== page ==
Failing in my attempt to hire a structural engineer to prove punt theories, I turned to the next best authority on such technical matters—Wikipedia. The people’s encyclopedia and final say-so about the facts of life is chockablock with ideas for the punt’s existence. The glassblower prowess argument noted above is listed first, and the sparkling wine theory as well. But there are many other points of rationale proffered.
- A flat bottom is easier to tip over, thus the punt.
- The punt accumulates sediment around it in a ring allowing more of the wine to be drunk or decanted sediment-free.
- It provides a grip for “riddling” wine bottles, especially sparkling wines. Riddling is the shaking and twisting of wine bottles by hand before racking punt up at a 45-degree angle to coalesce the lees that fall out prior to dégorgement or disgorging.
- In a conspiratorial bent, it is suggested that the punt removes some of the apparent volume of the bottle, thereby suggesting to the purchaser that he is getting more wine than he bargained for, while actually he is buying less. One local distributor acknowledged that some wine entities messed around with this deceitful “innovation” before being busted by consumers.
- The punt prevents the wine bottle from “resonating” during shipment and thus prevents shattering. (Our erstwhile engineer seems to have added this item to the Wiki entry.)
My favorite, however, is that the deeper and more pronounced the punt, the finer the wine. Our Wikiian proletariat suggests this theory is an old wives’ tale. Without more counter evidence, however, I am glomming onto this one until I am definitively proven wrong before acquiescing.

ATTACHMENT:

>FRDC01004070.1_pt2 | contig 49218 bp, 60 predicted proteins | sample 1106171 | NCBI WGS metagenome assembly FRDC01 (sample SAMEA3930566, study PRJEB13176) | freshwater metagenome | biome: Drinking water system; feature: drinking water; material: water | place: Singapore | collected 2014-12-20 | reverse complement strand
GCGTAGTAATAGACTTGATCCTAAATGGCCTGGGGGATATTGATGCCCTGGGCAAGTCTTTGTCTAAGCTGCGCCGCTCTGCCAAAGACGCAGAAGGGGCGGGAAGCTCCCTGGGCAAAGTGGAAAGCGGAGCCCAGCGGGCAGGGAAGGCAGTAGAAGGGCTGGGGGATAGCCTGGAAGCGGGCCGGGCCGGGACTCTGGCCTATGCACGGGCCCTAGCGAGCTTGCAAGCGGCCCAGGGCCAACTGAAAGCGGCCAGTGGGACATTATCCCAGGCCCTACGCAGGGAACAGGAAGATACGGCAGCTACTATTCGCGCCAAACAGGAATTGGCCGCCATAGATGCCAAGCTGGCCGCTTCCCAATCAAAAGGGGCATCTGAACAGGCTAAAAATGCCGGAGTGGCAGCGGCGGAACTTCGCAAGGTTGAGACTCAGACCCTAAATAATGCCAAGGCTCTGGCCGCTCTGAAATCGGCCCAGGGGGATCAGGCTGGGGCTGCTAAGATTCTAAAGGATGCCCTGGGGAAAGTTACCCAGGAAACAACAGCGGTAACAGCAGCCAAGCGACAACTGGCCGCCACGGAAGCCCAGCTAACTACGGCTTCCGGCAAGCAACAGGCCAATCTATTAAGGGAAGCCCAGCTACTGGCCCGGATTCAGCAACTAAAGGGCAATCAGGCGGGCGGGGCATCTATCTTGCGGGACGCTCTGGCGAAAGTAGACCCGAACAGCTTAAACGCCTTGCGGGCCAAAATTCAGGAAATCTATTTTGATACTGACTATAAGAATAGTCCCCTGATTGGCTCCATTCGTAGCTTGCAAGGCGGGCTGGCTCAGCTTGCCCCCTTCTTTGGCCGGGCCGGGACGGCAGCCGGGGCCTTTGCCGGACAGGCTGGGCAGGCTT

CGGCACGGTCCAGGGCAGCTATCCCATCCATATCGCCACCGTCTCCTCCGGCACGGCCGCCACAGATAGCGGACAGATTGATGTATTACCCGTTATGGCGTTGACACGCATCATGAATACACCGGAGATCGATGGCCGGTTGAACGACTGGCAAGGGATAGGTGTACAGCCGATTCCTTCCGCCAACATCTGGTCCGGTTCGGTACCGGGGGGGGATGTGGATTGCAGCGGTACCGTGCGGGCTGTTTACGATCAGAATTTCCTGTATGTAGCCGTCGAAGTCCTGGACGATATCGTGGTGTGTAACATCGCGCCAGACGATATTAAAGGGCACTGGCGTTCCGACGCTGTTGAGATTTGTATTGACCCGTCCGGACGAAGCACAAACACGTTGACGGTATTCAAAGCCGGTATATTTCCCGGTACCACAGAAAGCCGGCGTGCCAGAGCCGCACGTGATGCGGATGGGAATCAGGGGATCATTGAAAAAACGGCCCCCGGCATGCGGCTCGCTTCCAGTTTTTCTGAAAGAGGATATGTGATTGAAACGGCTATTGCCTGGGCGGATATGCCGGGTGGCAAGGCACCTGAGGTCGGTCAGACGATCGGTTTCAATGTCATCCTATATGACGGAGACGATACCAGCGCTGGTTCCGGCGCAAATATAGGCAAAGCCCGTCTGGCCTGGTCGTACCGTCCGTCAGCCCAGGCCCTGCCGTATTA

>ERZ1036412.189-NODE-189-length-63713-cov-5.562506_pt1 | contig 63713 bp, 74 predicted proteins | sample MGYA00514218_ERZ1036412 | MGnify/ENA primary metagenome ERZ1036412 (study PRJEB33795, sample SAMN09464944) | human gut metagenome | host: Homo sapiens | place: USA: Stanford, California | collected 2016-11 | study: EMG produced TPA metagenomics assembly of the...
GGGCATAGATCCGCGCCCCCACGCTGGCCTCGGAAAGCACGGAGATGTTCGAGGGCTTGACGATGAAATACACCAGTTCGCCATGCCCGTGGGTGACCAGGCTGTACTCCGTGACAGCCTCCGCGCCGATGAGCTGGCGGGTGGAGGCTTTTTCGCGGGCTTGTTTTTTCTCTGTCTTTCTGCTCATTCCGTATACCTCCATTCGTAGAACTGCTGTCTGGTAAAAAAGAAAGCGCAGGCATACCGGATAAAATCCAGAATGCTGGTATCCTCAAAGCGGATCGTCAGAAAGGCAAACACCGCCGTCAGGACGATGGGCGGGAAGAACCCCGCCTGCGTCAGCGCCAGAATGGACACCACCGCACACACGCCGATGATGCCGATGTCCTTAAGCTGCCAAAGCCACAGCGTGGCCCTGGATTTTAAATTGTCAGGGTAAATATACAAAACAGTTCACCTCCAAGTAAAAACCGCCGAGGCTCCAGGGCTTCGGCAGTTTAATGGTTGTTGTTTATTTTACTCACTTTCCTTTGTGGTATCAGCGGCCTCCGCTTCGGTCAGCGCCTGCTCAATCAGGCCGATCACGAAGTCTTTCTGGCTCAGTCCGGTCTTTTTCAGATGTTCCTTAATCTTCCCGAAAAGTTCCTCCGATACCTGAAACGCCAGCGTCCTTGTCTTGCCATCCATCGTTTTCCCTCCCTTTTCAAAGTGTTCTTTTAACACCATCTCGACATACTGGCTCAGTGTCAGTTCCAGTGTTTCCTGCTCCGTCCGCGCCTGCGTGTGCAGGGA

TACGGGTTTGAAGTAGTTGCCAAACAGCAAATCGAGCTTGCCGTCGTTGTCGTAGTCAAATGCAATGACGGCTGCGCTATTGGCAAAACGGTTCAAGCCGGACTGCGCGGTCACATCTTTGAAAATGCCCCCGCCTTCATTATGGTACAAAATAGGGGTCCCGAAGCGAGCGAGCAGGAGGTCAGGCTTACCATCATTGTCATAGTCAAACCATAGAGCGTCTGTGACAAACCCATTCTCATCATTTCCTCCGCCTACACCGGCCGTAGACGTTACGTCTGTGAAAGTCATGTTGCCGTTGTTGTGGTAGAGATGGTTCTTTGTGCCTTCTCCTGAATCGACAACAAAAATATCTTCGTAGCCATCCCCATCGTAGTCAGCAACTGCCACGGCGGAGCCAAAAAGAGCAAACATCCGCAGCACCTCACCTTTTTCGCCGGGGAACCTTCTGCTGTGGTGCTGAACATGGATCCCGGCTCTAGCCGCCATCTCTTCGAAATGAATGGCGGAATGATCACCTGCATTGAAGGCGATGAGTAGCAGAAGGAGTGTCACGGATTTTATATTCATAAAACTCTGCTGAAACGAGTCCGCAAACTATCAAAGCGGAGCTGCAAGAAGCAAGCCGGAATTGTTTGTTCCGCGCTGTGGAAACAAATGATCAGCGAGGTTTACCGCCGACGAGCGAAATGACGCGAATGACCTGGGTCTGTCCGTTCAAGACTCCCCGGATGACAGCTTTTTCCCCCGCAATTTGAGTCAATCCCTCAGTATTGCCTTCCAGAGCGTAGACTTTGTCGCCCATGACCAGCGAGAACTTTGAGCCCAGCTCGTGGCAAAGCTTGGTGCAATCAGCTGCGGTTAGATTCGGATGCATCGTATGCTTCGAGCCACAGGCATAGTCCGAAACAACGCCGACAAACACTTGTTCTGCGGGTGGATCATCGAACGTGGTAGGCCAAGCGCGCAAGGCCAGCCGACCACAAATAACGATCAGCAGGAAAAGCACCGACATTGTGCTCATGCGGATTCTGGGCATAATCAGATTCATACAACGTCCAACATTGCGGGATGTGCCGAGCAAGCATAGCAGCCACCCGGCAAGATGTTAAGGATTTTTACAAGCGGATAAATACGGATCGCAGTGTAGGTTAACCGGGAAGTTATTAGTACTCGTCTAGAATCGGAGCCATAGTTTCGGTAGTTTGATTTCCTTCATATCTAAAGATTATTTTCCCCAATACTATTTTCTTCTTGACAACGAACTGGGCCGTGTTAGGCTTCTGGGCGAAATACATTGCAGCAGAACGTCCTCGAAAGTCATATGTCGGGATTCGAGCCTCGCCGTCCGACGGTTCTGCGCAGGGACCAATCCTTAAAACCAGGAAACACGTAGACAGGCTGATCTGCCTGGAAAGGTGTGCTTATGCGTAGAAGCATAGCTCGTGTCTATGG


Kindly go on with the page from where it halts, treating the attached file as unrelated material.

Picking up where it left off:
What I needed was an expert or four. There is proof in numbers…right? But first, I needed some data.
Down to the cellar I went. Armed with the delicate instruments of the punt research trade, I used my thumb and index finger to measure a few punts. Here’s what I found relative to punt depth (measurements are approximate, as my daughter left her ruler at school):
- Italian Brunello and French Bordeaux: roughly 1 inch deep
- Pinot noir and syrah: approximately 1.5 inches
- Champagne and sparkling wines: about 1.25 inches
But the winner-winner-chicken-dinner of the punt off? A well-aged bottle of Domaine de la Romanée-Conti Richebourg Grand Cru, Côte de Nuits at a whopping 2.25 inches deep. Now that’s a punt!
Maybe there is something to this finer-the-wine-the-deeper-the-punt argument. The DRC Richbourg is not your everyday spaghetti wine.
Having been around the industry for awhile, I knew some heavy punters to check in with. They would have the answers.
But, it turns out, they didn’t…winery owners, winemakers, distributors…one after another grasped at air to answer my query. Structural integrity dominated their collective responses. No one seems to think there is anything to the ease of pouring argument. Only one mentioned the sediment collection theory.
Since at least the early 1700s, wine bottles have been used to deliver wine to consumers. And over that 300-plus year era, the mystery of the punt remains.